Vendors Address Emerging Container Technology at KubeCon 2017 + CloudNativeCon 2017
During the first week of December, I was fortunate to have attended KubeCon + CloudNativeCon 2017 in Austin, Texas. Overall, the event was well done, and I found the keynotes and sessions informative, and even sometimes entertaining. One of the highlights of the conference for me, however, was being able to spend time talking with vendors after the keynotes and in between sessions. Here's a quick overview of my main takeaways from these discussions.
I had a chance to visit with a few different vendors whose focus was container security. In general, one of the sure signs that a technology is maturing and making inroads to the enterprise is that security becomes a top issue. Moreover, due to the dynamic nature of containers and their ability to scale, they present unique security challenges and, predictably, various companies have emerged to address these challenges.
Twistlock was one of the first companies to offer a container security solution; its product provides image and runtime protection for containers. Twistlock has an impressive solution, and an equally impressive list of reference customers who are using it to keep containers running in production secure.
Microsegmentation, a solution in which security policies follow a container regardless of where it's run, seems to be getting plenty of traction, and companies have emerged that provide microsegmentation for containers running on Kubernetes. Both Kublr and Tigera have products that each company claims provide microsegmentation to large enterprise customers. If you're serious about containers, and especially running containers in a production environment, you should first research how you can provide security to them.
Another interesting play that I think will be gaining traction over the next year is container-converged hardware appliances. I had a chance to visit with Diamanti, a company that offers a container appliance. Diamanti claims that by using its enterprise-grade container appliance you can have a Kubernetes solution running within 15 minutes after plugging it in. Diamanti appliances are 1U enterprise-grade servers powered by two Intel CPUs and use four NVMe drives for storage. Its software stack consists of Kubernetes and Docker running on CentOS. Along the same vein, I had a chance to talk with Ubuntu about its soon-to-be-released Kubernetes Cloud Native Platform that provides an Ubuntu-, Kubernetes- and Rancher-based bare-metal install software stack. I believe that some of the server vendors will probably end up using this container stack to offer their own container appliances.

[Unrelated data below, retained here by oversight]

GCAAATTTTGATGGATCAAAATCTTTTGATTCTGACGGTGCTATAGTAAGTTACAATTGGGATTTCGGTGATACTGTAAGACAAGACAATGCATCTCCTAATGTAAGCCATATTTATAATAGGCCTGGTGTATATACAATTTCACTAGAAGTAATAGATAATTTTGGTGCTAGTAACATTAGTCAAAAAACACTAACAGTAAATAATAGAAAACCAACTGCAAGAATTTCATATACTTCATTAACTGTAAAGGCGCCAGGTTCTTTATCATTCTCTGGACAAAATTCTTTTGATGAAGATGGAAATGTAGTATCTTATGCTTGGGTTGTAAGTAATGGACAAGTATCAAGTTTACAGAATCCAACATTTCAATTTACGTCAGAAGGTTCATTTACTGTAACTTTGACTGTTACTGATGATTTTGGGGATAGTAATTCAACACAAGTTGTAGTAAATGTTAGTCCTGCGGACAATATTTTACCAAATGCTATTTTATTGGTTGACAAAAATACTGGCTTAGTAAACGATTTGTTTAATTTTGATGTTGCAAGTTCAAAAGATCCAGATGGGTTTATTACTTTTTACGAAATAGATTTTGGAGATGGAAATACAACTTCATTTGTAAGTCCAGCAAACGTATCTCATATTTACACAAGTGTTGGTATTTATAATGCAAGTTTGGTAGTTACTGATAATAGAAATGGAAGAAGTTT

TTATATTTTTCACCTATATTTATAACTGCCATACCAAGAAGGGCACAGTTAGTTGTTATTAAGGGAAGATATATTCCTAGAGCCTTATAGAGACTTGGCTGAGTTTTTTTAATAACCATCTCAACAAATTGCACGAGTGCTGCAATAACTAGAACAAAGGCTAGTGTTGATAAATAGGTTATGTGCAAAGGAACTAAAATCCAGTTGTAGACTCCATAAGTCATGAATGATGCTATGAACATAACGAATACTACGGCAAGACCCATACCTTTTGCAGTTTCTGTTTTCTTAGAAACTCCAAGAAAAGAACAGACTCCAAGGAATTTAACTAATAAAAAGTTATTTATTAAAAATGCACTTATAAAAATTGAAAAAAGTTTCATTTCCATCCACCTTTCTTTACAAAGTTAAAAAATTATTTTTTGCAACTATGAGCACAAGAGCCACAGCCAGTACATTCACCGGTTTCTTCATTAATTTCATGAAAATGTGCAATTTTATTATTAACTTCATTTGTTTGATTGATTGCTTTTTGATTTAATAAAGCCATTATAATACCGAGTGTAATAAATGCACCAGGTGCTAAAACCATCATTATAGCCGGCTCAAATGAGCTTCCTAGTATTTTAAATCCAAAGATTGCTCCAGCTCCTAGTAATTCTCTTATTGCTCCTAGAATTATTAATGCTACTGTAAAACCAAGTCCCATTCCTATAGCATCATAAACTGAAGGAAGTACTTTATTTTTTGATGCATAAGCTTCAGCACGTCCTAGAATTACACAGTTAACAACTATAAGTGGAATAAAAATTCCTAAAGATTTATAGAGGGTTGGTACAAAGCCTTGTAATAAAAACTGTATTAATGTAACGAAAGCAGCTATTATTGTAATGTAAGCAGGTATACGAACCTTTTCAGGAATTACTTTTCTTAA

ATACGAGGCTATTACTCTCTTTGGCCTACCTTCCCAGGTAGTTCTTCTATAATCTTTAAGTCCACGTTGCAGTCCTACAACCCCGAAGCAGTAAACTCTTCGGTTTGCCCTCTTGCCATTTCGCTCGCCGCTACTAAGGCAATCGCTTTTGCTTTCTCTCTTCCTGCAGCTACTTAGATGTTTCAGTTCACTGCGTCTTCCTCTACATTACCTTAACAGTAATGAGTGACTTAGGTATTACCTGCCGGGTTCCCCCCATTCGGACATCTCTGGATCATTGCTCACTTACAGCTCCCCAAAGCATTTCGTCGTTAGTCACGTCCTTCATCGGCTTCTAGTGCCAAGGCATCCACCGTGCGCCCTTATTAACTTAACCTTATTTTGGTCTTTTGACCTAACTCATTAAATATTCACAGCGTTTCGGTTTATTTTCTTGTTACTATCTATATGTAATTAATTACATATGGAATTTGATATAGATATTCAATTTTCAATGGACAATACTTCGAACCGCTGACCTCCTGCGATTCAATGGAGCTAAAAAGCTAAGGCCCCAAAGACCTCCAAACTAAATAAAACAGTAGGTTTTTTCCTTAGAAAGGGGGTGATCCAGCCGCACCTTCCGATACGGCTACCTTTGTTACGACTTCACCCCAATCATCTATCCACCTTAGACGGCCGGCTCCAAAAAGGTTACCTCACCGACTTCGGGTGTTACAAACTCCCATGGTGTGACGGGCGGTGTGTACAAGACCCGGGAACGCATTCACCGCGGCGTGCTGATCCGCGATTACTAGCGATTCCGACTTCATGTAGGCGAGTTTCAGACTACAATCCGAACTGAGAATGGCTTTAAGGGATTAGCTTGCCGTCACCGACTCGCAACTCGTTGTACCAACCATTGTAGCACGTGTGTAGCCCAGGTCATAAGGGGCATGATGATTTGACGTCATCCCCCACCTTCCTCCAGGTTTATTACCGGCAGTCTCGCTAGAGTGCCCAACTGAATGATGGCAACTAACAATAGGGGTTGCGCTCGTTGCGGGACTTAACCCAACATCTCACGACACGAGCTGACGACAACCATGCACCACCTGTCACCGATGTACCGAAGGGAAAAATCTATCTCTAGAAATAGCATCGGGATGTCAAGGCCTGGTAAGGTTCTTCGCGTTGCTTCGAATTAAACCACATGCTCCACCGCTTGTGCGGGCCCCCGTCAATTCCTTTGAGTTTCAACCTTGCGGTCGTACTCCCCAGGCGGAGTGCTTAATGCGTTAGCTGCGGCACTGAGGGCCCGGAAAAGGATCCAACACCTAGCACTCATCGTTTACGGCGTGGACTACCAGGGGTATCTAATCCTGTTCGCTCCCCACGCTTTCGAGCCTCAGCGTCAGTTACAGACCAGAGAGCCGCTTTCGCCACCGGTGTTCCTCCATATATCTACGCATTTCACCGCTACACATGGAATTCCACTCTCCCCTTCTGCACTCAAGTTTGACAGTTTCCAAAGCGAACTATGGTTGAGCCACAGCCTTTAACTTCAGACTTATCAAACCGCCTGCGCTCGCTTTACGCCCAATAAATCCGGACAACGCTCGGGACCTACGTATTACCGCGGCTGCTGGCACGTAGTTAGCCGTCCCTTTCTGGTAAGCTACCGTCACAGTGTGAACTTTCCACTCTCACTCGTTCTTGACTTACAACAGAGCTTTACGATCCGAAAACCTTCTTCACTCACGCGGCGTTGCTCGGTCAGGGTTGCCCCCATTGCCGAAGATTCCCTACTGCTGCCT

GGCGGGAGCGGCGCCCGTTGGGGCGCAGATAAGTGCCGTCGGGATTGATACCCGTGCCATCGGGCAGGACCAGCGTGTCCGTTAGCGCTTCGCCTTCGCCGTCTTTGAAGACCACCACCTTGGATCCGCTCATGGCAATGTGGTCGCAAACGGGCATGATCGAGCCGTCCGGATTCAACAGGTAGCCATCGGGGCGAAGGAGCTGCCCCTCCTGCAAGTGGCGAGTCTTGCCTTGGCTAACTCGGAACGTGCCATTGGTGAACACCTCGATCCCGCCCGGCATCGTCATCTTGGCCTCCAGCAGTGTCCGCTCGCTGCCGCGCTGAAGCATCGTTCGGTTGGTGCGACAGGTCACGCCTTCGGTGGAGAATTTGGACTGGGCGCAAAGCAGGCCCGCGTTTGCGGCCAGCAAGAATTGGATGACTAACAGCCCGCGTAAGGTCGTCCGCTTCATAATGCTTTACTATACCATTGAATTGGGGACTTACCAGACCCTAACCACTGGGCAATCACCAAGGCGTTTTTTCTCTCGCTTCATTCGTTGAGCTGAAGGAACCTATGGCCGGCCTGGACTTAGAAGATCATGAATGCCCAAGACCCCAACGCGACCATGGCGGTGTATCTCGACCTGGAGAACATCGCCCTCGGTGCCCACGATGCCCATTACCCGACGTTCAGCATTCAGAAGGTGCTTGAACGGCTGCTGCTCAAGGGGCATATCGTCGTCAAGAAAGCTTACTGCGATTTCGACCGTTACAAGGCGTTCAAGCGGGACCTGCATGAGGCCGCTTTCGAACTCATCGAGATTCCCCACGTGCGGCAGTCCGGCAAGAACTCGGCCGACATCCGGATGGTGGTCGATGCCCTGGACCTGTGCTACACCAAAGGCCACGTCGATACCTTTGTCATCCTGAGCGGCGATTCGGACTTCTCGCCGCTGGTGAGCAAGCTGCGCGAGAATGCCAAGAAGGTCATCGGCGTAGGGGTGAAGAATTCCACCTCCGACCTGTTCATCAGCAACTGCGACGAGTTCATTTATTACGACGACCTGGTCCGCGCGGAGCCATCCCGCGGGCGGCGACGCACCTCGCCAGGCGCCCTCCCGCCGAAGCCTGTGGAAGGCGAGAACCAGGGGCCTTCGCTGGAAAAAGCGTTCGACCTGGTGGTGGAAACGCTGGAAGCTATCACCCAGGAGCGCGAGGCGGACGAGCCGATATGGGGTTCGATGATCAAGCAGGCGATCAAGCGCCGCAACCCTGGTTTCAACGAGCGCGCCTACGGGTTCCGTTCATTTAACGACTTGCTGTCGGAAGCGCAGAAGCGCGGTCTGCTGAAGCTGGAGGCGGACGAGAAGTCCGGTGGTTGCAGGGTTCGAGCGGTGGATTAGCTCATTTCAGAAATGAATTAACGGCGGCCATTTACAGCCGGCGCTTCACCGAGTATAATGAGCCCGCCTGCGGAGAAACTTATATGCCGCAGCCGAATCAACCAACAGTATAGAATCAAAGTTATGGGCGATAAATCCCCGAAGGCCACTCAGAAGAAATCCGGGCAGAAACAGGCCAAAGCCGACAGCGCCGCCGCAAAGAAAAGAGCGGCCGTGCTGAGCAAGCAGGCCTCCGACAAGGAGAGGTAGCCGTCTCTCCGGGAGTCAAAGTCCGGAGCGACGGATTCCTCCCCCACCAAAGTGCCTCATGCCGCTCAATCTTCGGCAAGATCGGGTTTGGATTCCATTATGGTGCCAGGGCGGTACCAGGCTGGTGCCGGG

One of the big surprises of the day was when I got to spend some time chatting with Oracle about containers. I was surprised to discover how committed to containers and Kubernetes Oracle seems to be. To give a few examples, the company joined the Cloud Native Computing Foundation (CNCF) as a Platinum Member, it was one of the first companies to pass the CNCF Certified Kubernetes Conformance Program, and it also has many offerings in its portfolio that provide or use Kubernetes. Interestingly enough, Oracle is one of the few large IT companies that offers a true single-company solution (hardware and software) in which you can run Kubernetes both on-premises and in the cloud. Most other IT companies have chosen to farm out their public cloud infrastructure to others, but Oracle runs its own. I'm not necessarily saying that this is good or bad, but it is interesting to me.
As a side note and as a final word, I, like most people, am new to Kubernetes and the container world; most of the day I felt like I was drinking from a firehose. Despite this, I found everyone at KubeCon to be understanding and willing to freely share information and insights with me. I would like to thank everyone that I talked to KubeCon for their patience and help in understanding this exciting technology.
Tom Fenton works in VMware's Education department as a Senior Course Developer. He has a wealth of hands-on IT experience gained over the past 20 years in a variety of technologies, with the past 10 years focused on virtualization and storage. Before re-joining VMware, Tom was a Senior Validation Engineer with The Taneja Group, were he headed their Validation Service Lab and was instrumental in starting up its vSphere Virtual Volumes practice. He's on Twitter @vDoppler.